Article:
Able Seaman William Edward Hall
Born: April 28, 1821
Died: August 27, 1904
Place of Birth: Horton Bluff, Nova Scotia
William Hall was the first Nova Scotian to be awarded the Victoria Cross.
Not only that; he was also the first African Canadian to be awarded the Victoria Cross.
His parents had been slaves and escaped aboard a British ship bound for Nova Scotia.
Recorded events differ, but William Hall joined Nova Scotia's merchant marines when he was around 15 years old.
In 1852, while his trading ship was in England, he joined the Royal Navy as an Able Seaman.
For his efforts in the Crimean War, William Hall was given the Turkish War Medal and the British War Medal.
During the Indian Mutiny in 1858, he served on the HMS Shannon under the command of a Lieutenant T.J. Young.
The ship was ordered to take a gun brigade to help the British troops gain back a lost fort at Lucknow, India.
Hall volunteered to help move and man the guns that would be trying to break through a thick walled mosque that was used in defense of the fort.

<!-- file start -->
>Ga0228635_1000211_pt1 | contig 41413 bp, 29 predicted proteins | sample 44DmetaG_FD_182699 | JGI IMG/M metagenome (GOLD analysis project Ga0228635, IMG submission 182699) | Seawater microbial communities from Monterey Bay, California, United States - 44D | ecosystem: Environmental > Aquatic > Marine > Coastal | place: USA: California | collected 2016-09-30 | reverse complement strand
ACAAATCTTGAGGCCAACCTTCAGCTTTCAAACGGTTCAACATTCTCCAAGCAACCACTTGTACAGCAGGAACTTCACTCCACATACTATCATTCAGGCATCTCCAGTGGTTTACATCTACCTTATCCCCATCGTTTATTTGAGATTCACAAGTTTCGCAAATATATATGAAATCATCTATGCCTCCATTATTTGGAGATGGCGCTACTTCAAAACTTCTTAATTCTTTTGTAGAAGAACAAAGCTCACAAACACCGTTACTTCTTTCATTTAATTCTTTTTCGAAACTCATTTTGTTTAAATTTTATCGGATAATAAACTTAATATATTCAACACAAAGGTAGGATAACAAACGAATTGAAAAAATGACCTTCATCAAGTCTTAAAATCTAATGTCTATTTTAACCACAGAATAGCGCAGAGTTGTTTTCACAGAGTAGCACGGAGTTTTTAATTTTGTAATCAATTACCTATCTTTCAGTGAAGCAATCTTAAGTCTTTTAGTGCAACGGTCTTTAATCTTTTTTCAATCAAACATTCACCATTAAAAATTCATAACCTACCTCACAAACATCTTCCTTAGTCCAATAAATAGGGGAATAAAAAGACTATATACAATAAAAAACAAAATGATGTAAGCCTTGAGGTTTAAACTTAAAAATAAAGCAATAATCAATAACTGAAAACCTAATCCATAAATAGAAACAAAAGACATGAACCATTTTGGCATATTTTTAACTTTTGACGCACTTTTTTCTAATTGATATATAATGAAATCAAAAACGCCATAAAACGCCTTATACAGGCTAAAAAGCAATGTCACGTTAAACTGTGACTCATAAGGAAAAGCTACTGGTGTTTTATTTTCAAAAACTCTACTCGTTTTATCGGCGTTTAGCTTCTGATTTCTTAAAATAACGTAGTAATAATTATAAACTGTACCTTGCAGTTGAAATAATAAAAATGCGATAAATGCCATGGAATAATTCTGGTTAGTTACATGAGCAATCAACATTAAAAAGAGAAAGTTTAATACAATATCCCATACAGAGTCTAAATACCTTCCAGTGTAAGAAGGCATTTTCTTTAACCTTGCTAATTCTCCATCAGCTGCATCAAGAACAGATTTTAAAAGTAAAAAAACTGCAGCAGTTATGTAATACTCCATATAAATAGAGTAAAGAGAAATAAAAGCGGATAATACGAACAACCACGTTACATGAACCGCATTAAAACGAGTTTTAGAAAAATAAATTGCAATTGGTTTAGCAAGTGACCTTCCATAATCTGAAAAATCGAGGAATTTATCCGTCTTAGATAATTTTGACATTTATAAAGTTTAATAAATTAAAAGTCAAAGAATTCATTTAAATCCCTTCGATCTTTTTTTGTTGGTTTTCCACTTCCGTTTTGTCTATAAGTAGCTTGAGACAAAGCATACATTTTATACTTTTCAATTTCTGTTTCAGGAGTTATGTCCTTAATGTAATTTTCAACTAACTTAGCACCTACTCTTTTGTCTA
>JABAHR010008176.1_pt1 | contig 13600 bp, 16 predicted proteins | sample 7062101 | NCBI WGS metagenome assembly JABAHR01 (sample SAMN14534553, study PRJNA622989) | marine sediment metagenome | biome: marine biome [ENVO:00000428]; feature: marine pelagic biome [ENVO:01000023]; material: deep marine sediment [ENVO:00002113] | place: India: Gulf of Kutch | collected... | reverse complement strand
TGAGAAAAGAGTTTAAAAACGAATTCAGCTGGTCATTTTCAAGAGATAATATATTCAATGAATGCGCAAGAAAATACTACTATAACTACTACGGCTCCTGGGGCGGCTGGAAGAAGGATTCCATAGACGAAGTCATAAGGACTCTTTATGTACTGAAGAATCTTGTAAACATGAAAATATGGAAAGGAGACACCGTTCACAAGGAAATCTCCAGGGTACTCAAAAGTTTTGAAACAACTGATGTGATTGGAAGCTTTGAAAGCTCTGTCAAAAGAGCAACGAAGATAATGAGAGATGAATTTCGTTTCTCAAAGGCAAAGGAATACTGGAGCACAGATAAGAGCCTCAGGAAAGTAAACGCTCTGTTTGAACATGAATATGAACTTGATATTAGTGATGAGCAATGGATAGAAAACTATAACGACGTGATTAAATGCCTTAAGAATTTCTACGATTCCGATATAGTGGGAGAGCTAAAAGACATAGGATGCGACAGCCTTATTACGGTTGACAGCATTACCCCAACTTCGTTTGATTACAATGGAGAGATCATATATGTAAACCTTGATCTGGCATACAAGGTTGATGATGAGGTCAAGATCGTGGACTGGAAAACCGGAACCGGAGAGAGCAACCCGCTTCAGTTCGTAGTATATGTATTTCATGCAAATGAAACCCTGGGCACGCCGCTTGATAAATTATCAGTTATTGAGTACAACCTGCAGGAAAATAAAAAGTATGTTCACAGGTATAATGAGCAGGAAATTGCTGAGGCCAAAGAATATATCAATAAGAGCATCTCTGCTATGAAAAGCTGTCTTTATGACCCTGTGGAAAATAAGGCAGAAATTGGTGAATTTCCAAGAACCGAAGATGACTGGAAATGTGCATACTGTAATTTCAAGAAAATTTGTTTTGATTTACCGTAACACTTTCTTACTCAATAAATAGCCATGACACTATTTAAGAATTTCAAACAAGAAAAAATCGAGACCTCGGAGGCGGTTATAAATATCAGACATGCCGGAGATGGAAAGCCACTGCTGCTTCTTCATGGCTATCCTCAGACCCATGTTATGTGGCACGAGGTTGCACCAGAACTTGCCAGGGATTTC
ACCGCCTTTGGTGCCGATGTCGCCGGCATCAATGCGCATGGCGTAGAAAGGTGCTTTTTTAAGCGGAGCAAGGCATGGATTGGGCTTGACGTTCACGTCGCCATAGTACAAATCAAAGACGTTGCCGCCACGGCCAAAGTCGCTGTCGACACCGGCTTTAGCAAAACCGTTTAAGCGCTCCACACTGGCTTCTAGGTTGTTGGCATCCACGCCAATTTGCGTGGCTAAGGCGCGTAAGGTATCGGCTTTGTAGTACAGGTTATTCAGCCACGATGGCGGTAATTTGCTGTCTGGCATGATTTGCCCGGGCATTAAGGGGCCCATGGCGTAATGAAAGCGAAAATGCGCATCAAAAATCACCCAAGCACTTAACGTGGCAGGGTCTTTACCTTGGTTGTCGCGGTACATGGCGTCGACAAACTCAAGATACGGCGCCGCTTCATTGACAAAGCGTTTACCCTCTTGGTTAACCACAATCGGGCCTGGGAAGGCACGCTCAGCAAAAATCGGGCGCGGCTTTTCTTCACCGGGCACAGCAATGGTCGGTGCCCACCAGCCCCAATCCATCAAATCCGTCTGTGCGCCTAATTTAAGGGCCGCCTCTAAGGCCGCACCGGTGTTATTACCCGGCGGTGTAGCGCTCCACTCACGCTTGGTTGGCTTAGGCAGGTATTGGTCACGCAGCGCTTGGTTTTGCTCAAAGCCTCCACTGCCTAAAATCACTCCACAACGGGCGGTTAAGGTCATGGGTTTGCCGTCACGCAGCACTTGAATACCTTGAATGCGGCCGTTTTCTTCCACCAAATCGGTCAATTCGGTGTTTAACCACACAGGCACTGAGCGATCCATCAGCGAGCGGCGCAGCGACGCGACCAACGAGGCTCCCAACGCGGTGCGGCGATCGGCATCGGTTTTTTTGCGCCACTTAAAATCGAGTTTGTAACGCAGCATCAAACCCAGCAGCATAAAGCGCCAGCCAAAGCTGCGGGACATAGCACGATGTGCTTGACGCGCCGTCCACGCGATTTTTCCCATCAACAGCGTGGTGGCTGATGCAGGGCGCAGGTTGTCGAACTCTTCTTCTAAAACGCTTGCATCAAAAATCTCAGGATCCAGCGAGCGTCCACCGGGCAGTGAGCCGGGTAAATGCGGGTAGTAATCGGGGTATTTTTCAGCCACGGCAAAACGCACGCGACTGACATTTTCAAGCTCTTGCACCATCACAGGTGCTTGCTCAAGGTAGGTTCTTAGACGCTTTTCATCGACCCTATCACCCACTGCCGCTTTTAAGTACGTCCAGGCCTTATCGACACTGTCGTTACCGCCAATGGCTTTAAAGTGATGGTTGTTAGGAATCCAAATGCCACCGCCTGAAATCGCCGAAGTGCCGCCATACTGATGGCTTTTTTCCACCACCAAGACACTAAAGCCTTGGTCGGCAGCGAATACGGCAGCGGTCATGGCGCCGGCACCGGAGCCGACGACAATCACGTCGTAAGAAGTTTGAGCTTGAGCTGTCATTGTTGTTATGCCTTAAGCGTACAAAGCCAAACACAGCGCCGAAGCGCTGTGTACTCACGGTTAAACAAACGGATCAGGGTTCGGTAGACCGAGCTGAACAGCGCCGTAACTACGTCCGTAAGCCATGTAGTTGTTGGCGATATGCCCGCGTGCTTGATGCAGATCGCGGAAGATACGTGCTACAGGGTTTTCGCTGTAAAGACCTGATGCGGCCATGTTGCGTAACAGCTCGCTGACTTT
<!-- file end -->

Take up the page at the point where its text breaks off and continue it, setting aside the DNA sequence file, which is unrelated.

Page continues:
Hall and Lieutenant Young were the last of the gun crews still left as all had been killed or wounded.
Under fire from the mosque, Hall continued to load and fire his heavy gun until a hole had opened in the wall allowing the troops to gain entrance and regain the fort.
The awards given to William Hall include the Victoria Cross, the highest medal given in the British Commonwealth.
For detailed research and more information, check out the following:
Mysteries of Canada
Nova Scotia Museum
Nova Scotia Archives
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Last Updated: January 6, 2017
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